“Learning and innovation go hand in hand. The arrogance of success is to think that what you did yesterday will be sufficient for tomorrow.” William Pollard
Creators – be they artists, inventors or scientists – know that the best solutions don’t always come in the shape of new ideas, but by perfecting or restructuring existing ones.
One of the most powerful drivers of innovation is what’s sometimes known as ‘combinatorial creativity’ – the coming together of often unrelated ideas, products or services to create a better outcome than the individual parts.
Take, for example, Gutenberg’s 15th century invention of the printing press. In combining two existing, yet unrelated machines – a wine press and block printing – he changed the world of printed communication forever.
Combinatorial creativity has driven global development for centuries and often arises from collaboration between minds: partnerships between Bill Gates and Paul Allen (to form Microsoft), and between Ben Cohen and Jerry Greenfield (Ben & Jerry’s ice-cream) to name just two.
In the world of consumer brands, boardrooms have for years been filled with talk of partnerships and co-operations. The idea of two or more brands pooling resources, money and efforts to create products, build market share and extend consumer reach is not new, but especially prevalent today.
A quick lap of your local department store and you’ll notice co-branded AEG and Lavazza espresso machines, Nike/Apple gizmos and any number of fashion designers’ diffusion lines. You can get your hands on Hemingway Design’s 2012 G Plan Vintage furniture collection for John Lewis, and LG Electronics and Prada’s co-created high-end mobile phones.
Turn your TV to the sports channels, and you’ll see more instances of brand partnerships that drive mutual value. Motor racing is a prime example – where mechanical and technical collaboration between F1 teams and communications suppliers can result in fractions of seconds of performance efficiency.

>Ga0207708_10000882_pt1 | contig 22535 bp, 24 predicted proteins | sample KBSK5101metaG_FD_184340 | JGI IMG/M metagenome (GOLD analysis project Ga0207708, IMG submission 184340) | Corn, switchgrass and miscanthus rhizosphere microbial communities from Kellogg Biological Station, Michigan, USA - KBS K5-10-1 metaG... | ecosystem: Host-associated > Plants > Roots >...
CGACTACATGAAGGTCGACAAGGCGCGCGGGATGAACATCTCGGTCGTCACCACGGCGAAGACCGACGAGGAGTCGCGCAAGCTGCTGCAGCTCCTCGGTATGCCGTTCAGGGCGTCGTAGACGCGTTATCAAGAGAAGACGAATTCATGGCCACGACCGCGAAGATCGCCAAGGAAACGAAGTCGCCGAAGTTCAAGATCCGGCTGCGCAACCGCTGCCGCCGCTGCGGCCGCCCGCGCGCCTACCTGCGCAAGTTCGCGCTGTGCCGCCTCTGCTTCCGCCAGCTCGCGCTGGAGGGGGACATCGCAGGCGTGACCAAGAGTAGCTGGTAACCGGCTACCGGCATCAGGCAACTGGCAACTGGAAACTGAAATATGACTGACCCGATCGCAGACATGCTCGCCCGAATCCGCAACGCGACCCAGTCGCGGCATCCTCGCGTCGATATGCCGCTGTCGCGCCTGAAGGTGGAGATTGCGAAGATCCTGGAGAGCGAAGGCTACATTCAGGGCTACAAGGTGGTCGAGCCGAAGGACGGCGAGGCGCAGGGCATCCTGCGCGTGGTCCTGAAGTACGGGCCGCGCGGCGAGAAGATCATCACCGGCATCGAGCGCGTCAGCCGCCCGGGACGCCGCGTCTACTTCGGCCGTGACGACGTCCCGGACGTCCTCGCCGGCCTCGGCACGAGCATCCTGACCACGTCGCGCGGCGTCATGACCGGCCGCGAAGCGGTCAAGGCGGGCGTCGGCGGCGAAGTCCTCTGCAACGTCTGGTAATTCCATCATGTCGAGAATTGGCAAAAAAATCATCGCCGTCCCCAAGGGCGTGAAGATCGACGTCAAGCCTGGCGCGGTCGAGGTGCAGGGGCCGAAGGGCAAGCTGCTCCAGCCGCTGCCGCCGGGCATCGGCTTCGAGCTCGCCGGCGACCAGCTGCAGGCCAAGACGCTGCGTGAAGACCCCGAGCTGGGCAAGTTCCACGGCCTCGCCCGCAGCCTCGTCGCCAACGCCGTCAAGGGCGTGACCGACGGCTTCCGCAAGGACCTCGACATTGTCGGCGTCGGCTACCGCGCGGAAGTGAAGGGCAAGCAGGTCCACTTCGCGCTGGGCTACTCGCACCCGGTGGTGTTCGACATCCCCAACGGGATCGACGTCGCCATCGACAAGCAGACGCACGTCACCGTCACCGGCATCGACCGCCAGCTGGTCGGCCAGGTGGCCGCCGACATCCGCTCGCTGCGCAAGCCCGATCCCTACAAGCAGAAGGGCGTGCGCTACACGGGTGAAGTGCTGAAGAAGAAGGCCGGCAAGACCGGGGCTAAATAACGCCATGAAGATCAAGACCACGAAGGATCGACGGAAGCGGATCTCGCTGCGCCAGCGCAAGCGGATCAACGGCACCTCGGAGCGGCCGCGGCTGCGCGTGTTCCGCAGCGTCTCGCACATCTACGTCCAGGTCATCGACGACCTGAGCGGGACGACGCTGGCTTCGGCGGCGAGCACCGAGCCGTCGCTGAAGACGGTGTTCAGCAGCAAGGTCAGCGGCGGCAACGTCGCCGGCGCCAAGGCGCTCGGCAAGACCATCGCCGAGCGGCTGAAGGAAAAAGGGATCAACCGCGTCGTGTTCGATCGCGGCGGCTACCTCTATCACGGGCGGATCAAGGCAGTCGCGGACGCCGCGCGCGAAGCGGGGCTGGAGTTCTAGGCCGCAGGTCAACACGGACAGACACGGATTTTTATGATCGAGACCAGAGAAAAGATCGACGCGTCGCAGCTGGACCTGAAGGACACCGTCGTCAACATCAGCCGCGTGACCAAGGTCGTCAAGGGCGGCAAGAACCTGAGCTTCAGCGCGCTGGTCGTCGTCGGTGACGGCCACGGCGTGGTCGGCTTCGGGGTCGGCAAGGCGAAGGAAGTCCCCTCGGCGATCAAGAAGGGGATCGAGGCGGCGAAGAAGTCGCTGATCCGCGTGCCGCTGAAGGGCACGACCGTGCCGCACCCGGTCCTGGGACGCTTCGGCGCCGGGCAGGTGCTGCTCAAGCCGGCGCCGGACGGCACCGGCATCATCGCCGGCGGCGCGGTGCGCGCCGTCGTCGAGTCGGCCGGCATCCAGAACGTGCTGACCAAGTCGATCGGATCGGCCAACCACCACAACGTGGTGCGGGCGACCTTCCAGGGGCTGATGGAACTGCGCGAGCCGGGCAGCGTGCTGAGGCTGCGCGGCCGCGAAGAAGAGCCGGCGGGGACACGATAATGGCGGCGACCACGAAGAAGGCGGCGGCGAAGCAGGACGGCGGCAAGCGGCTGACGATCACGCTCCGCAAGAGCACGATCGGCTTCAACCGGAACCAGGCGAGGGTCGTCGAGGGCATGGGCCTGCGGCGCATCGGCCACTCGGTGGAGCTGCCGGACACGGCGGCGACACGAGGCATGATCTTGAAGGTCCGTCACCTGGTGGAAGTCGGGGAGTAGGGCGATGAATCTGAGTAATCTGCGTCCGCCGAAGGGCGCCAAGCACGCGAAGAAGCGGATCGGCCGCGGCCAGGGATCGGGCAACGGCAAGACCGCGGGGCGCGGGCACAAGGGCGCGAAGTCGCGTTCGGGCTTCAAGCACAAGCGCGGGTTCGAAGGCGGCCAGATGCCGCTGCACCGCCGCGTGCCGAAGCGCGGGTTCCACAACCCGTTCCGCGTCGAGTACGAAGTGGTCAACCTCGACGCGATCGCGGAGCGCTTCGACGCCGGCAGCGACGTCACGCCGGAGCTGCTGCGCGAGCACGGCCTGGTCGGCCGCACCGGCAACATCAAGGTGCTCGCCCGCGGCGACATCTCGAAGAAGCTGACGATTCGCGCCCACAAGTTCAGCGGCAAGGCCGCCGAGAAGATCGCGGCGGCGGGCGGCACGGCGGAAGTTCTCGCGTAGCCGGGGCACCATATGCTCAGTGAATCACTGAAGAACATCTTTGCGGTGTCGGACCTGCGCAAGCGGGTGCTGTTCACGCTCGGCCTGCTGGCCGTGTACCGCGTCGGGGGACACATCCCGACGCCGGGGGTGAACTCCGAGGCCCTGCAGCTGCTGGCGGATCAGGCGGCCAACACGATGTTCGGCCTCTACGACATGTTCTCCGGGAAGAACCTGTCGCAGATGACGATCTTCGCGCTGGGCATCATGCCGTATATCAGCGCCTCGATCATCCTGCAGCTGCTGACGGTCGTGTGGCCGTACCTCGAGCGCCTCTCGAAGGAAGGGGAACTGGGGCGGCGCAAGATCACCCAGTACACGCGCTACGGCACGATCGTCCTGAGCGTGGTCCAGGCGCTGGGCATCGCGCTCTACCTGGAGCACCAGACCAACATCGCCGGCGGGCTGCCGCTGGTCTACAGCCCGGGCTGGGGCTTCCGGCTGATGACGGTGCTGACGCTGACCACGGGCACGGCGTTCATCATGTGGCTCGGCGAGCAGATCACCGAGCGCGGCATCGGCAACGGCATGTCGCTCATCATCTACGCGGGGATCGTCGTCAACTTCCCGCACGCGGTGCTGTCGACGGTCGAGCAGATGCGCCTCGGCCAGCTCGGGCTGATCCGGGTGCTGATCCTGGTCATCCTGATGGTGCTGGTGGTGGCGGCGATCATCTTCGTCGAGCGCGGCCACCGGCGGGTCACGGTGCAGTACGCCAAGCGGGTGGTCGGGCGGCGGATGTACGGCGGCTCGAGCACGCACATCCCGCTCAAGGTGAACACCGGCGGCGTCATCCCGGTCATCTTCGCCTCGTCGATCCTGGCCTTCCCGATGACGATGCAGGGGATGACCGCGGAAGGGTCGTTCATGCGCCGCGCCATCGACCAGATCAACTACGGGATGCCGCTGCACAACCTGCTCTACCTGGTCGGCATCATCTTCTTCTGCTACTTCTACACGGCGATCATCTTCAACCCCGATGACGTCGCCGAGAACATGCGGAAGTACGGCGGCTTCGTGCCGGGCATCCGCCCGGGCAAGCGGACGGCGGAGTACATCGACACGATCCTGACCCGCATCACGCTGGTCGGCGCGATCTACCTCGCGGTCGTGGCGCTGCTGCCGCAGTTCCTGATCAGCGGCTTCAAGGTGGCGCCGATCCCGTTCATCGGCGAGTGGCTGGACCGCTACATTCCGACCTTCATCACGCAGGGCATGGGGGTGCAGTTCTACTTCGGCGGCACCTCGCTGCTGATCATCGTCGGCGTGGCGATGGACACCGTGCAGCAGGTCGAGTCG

Businesses too have joined forces to offer more dynamic products and services for their customers. Vodafone for example, recently acquired one of the UK’s largest fixed communications providers to create an integrated fixed and mobile network. This converged network is the next step in the evolution of communications. In other words, it’s much more than a simple aggregation of assets.
Social media platforms such as Facebook and Twitter are ushering in a new era of mass collaboration, where millions of people around the world can come together to work together and achieve unprecedented results. Online platforms like Wikipedia have thrived on collaborative thinking. Mark Twain once said that, “substantially all ideas are second-hand… consciously and unconsciously drawn from a million outside sources.” Just like mass production, mass distribution and mass marketing before it, mass collaboration is the next big evolution in the way we do business.
So, far from the so-called light bulb moment, creation is as often about connecting existing pieces of insight, technology and knowledge into new material and new interpretations of the world. Great innovation involves connecting the seemingly disconnected, seeing patterns where others see chaos, and cross-pollinating ideas.
But one thing is for sure. Whatever this ‘coming together’ involves, the real aim should be to create that special ‘magic’ that we’ve already seen from the likes of Gutenberg, Gates and their fellow creators. That the whole seems to vastly outweigh the sum of the constituent parts. When they work better together than alone.